I recognize that you can’t drastically change your spending every year - some expenses are fixed, and everyone has a minimum level of income required to fund his or her lifestyle. But, if you start with a conservative withdrawal percentage, any spending cuts should be modest and almost everyone has some wiggle room in their budget to make minor spending cuts if necessary.
If you have a reasonably conservative financial planning approach that anticipates bad market returns - you are more likely to experience spending increases than spending cuts. I don’t know too many people who wouldn’t like to spend more (or gift more) if they had the opportunity.
Because it lacks a system for adjusting the initial portfolio withdrawal amount, the 4% rule opens you up to the possibility of overspending and underspending.
Remember, the 4% rule is based on historical US data. If we experience a 30 year period that is worse than anything we have experienced in the US up to this point, you could run out of money. Retirement researcher, Wade Pfau, tested the safe withdrawal rates in other countries and found that following the 4% rule would have caused a retiree to run out of money in many of them2. Admittedly, if your portfolio is invested in many asset classes and countries, there’s a low likelihood this will be a problem, but it is possible.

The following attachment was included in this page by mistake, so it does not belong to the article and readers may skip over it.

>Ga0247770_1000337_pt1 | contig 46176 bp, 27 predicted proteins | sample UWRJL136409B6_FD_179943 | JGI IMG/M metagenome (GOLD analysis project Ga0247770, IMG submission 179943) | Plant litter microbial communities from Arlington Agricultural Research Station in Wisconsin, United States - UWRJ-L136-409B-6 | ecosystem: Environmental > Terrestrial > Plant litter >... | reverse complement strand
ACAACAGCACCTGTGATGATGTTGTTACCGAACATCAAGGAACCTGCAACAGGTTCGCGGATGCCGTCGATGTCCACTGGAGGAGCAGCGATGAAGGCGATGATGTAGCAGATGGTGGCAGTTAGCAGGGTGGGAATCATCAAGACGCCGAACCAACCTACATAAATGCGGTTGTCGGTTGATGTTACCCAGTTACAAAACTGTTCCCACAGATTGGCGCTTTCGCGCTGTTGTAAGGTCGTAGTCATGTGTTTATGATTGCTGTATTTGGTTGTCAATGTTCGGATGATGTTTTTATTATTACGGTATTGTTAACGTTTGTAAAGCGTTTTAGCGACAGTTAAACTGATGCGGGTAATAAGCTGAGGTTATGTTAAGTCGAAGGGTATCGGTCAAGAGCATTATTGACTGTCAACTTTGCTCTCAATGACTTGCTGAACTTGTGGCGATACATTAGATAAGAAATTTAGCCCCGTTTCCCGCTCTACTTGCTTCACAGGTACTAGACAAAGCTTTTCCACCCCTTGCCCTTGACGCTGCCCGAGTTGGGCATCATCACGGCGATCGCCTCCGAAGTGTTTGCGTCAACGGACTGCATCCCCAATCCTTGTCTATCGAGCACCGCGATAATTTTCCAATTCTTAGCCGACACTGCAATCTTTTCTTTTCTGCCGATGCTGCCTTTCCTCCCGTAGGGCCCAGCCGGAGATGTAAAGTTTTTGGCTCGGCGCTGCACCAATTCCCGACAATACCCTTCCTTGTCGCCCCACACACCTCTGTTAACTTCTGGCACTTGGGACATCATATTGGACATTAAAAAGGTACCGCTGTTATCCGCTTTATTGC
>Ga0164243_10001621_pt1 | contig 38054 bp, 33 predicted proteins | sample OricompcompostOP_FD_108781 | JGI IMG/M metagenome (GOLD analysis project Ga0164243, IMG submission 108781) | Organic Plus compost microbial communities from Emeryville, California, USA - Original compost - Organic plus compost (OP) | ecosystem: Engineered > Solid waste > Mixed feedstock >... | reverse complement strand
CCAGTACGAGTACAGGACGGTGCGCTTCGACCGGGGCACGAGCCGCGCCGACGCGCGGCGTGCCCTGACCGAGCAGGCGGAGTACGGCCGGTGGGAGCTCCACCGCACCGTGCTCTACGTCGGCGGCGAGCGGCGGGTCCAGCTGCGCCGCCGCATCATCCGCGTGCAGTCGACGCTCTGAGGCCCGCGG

A bigger issue with the 4% rule is that it usually leads to underspending because it’s based on the worst-case scenario. In fact, when you look at the results of historical tests of the 4% rule, 96 percent of the time you end up with more money than you started with (sometimes substantially more)2.
Underspending and growing your wealth throughout retirement may not sound like a bad thing, but it represents money you could have enjoyed during your lifetime. Even if you’re not a spender and you like the idea of leaving a legacy, it’s a lot more fulfilling to give while you’re alive so you can see the positive impact you’re having on the world. As the saying goes, “it’s better to give with a warm hand than with a cold one.”
If you’re approaching retirement, planning to blindly follow the 4% withdrawal rule is a bad idea.
When it comes to your retirement, the stakes are too high to rely on rules of thumb.
If you want to maximize your retirement lifestyle while minimizing the likelihood of running out of money, your initial portfolio withdrawal must account for your specific time horizon and asset allocation. You must also have a process for adjusting your portfolio withdrawal based on the investment returns you earn during your retirement.
- Bengen, William P. 1994. “Determining Withdrawal Rates Using Historical Data.” Journal of Financial Planning 7 (4): 171-180
- How Much Can I Spend In Retirement? Wade Pfau, Ph.D., CFA